Battersea Dogs & Cats Home suggests that 88% of puppies born in the UK are bred by unlicensed breeders. Many people are falling into the trap of buying puppies from third-party sellers such as puppy farms, and some puppies are illegally smuggled from Ireland and Eastern Europe. Those who run puppy farms and puppy-smuggling businesses are rarely concerned with the welfare of their dogs and puppies. The mothers are treated like machines, bred within an inch of their lives, producing far more litters of puppies in a year than is legally allowed. They are kept in horrific conditions. “Unpicking the Knots”, a report produced recently by Blue Cross for Pets, found that many dogs were kept in enclosed spaces such as rabbit hutches, and without water. As an animal lover and a dog owner, I find that completely abhorrent.

The puppies and their mothers are seen not as sentient beings, but merely as pathways to profit. Puppies are seized from their mothers long before the 12 weeks for which they are supposed to stay with them are up and are sold, malnourished and without vital vaccinations, to unwitting buyers. As a result, many irresponsibly bred puppies end up with life-threatening illnesses such as parvovirus and kennel cough. New dog owners are then faced with the financial and emotional hardship of ongoing veterinary treatment or, in many cases, the death of the puppy, which means that the buyer has essentially spent hundreds of pounds on a dog who lives for no more than six months.

Although, as I said earlier, our dog lived for many long years, I remember the first thing that happened when we brought him home from the pet shop. His hair fell out because he was infested with mange. We took him to the vet and found out that he was only two and a half weeks old. His eyes had just opened. I accept that that was many years ago—in 1989—but it still happens in this day and age.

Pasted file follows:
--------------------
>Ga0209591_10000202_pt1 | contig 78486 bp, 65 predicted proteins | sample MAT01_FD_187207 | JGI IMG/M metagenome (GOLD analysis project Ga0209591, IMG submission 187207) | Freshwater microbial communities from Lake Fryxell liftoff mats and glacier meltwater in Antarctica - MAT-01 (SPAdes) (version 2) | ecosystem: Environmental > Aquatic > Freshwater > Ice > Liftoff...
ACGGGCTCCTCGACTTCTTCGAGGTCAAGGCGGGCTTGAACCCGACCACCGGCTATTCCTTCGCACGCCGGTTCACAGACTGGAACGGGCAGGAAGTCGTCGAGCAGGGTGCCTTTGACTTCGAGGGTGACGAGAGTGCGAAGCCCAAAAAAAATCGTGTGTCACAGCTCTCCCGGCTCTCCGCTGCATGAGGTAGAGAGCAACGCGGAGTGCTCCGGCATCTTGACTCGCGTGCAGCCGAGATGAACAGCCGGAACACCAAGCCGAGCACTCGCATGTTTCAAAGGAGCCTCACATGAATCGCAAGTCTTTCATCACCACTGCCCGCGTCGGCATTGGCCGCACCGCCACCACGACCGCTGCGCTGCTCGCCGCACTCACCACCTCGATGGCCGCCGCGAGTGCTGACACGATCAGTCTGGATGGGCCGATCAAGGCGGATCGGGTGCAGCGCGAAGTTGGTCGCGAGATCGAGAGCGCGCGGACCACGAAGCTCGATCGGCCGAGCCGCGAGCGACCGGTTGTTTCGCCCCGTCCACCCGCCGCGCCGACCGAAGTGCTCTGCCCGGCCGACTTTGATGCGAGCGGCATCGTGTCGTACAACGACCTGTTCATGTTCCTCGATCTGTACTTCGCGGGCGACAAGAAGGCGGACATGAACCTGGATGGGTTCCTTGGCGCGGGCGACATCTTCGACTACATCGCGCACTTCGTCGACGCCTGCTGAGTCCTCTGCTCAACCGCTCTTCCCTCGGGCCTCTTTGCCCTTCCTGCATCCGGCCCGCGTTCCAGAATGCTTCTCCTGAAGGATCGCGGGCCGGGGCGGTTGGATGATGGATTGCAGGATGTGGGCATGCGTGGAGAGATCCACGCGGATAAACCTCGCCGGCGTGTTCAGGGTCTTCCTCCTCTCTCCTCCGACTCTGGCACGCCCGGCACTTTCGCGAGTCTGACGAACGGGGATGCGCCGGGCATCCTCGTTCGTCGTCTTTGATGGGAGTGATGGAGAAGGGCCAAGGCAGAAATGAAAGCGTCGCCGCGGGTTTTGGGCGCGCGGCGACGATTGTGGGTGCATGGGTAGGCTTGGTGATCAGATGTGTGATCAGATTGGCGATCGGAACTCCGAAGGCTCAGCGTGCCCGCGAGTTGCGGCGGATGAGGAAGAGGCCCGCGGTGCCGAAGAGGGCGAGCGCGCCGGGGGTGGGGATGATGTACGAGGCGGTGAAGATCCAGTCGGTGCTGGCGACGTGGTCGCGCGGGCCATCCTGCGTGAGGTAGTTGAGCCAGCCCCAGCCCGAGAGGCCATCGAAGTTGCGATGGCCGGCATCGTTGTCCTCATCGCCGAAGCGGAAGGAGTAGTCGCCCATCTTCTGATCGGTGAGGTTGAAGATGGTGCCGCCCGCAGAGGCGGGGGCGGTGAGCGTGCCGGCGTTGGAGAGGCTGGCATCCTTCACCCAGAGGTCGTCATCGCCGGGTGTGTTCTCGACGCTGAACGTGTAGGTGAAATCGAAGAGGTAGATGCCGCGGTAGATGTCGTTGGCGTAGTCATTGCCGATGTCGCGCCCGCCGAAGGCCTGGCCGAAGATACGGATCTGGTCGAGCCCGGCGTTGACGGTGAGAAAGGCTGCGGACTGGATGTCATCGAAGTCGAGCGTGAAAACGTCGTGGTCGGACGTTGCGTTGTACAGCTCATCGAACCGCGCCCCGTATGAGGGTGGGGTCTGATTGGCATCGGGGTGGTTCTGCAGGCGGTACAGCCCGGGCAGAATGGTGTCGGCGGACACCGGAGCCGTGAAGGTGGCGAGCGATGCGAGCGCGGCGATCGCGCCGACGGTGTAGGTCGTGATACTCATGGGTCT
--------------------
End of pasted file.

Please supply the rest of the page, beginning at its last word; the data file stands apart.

Snatching puppies from their mothers too early can have ongoing impacts on the lucky dogs that do make it. The first 12 weeks of a dog’s life are its most important, with those crucial moments socialising with its mother and littermates dictating the dog’s future temperament as an adult. As a result, dogs born of irresponsible breeding often grow into anxious and aggressive adults, which can lead to additional costs being incurred in training and behavioural classes for the owners.

The hon. Gentleman describes very well the puppy farms, which are disgraceful and operate in agricultural terms in southern Ireland. Does he agree that Operation Delphin at the port of Cairnryan in my constituency, which to date has led to the seizure and return of over 500 puppies, has been a huge success? Does he also welcome the fact that that pilot scheme has been extended for another year, so it is to be hoped that the Scottish Society for Prevention of Cruelty to Animals will now be able to get on and send even more puppies back to the farms they came from, and stamp out this illegal trade?

I know of that case in Dumfries, and it is a brilliant example, but as I will say later, this is all about enforcement, as there is only so much the Government can do through legislation. They should, however, look at the examples the hon. Gentleman has raised as a way forward.